The Scots and St George

Today is St George’s Day and many English around the world will come together to celebrate England’s saint day. Despite its focus on celebrating English culture and traditions, express Englishness, however, St George’s Day often brought together migrants from both England and Scotland – and so did St Andrew’s Day. Some of the more recent unease displayed in Scotland towards the celebration of St George’s Day is not evident in the history of the Scottish diaspora abroad.

It was common, for example, that members from St Andrew’s societies would attend St George’s Day banquets, while members of St George’s societies could be found toasting the Scottish patron saint on St Andrew’s Day. In Toronto in 1910, at the 75th Annual Dinner of the St George’s Society, several Scots were certainly …

Scottish Parades in New York

Scott Centenary Parade, New York, 1871Last Saturday saw New York’s annual Tartan Day parade make its way along 6th Avenue. The unrivalled culmination of a week of Scottish celebrations in the Big Apple, Tartan Day has now been celebrated for over two decades and attracts many a visitor to the streets of central Manhattan. With similar events held throughout North America, Scottish expats and the descendants of Scottish migrants who arrived many years ago have established a new tradition to celebrate their Scottish heritage in the Diaspora.

Such public displays of Scottishness in New York, featuring kilted pipers, tartan trews and the Saltire waving in the breeze, are, however, by no means a late twentieth-century invention. One of the earliest celebrations that saw a large assemblage of Scots parading through central New York was …

Happy Easter – Scottish Style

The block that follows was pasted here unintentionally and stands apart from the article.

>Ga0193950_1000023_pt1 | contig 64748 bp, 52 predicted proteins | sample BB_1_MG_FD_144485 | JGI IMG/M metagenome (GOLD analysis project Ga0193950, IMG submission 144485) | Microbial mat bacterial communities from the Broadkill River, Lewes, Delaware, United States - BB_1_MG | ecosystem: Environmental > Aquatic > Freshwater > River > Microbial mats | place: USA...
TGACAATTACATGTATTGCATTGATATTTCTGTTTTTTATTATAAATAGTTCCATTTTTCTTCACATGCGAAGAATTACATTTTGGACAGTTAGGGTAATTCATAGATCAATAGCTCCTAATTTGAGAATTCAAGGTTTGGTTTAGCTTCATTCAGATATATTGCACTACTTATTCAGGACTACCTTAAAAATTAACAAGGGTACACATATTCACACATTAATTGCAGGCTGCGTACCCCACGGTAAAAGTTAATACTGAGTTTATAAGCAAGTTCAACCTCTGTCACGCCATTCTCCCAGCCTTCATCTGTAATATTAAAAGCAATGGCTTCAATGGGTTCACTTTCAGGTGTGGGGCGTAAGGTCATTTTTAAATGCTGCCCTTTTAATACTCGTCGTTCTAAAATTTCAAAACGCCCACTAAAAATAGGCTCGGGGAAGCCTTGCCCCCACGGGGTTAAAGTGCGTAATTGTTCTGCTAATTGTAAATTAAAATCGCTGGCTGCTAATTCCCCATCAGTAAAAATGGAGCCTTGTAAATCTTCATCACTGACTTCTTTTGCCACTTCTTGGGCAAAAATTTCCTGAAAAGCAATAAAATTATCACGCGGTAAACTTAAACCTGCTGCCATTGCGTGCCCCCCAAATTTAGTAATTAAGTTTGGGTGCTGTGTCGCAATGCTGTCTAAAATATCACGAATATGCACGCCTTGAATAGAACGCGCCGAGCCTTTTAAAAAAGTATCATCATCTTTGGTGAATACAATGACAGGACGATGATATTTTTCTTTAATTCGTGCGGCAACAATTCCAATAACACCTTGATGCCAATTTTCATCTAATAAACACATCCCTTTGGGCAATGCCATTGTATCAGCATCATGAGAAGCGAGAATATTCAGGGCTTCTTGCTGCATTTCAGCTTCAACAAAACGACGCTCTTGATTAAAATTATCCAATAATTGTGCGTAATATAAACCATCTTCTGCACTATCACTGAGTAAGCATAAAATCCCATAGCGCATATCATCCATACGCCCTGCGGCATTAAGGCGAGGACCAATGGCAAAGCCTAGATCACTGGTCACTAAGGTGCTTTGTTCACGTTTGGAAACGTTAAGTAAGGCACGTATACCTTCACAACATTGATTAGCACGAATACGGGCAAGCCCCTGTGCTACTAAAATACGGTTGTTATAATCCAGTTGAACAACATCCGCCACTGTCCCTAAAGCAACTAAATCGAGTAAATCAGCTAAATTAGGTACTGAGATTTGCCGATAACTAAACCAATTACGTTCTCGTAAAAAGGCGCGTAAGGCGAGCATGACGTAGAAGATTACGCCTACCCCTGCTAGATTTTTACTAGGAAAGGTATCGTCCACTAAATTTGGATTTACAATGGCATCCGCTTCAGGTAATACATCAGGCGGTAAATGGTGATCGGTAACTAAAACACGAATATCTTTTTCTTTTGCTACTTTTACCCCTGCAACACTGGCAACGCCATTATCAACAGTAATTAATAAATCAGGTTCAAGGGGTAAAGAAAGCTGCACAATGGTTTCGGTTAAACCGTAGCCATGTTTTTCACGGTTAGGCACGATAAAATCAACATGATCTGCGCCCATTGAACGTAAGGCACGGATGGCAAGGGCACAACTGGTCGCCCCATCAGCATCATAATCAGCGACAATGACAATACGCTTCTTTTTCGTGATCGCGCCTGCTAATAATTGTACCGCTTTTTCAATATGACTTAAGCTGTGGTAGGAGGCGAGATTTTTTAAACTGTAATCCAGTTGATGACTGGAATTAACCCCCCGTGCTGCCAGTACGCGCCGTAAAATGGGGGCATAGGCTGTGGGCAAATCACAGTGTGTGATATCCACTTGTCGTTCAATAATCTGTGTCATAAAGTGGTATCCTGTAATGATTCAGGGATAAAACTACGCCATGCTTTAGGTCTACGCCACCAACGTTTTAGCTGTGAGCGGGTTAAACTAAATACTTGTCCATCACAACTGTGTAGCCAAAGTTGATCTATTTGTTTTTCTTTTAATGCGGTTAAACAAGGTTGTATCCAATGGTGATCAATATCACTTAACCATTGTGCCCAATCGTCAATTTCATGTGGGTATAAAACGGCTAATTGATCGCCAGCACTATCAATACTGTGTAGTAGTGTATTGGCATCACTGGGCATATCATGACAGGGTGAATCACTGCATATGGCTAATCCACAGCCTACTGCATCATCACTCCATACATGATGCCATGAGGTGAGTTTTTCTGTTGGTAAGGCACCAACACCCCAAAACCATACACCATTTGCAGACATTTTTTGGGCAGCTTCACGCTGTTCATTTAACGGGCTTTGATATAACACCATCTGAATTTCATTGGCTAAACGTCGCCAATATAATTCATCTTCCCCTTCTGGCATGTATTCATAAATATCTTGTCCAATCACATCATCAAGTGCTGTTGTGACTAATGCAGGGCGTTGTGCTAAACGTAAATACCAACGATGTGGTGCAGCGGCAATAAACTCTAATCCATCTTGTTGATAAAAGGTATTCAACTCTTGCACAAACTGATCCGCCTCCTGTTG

easterAt the end of April 1905,  self-proclaimed Traveller wrote a letter to the editor of the Manawatu Standard, commenting on the Caledonian Games that had been held in Palmerston North, New Zealand, on Easter Monday. ‘Having a spare day here on my tour through the Colony’, Traveller wrote, ‘I sauntered down to your athletic meeting on the Sports’ grounds. … With the continual skirl of the pipes in my ears I went among the crowd to look at the young men preparing for the athletic contests. Visions of the past came into my brain’. Such sentiments of reconnecting to the past were not unusual at Caledonian Games, kilted pipers and caber-tossing providing suitable reminders to awaken the memory of the old home among the spectators of Scottish descent. …

Scottish Connections with Japan

JapanIn nineteenth-century Japan Scots were at the vanguard of European arrivals, with Thomas Blake Glover providing the most prominent example of the close ties that subsequently developed between Japan and Scotland. Glover arrived in Nagasaki in 1859 to manage the local office of Hong Kong-based Jardine Matheson, but soon set up his own trading company. He sold arms, developed coal mines and was fundamental in establishing a shipyard in Nagasaki that would later become the Mitsubishi Corporation of Japan, importing the required technology directly from the Clyde. Glover was the purveyor of the Japanese industrialisation. Of great significance too was Neil Gordon Munro, the director of Yokohama’s General Hospital and one of the first Westerners to study the Ainu people of Hokkaido. Yet while the history of Scots like …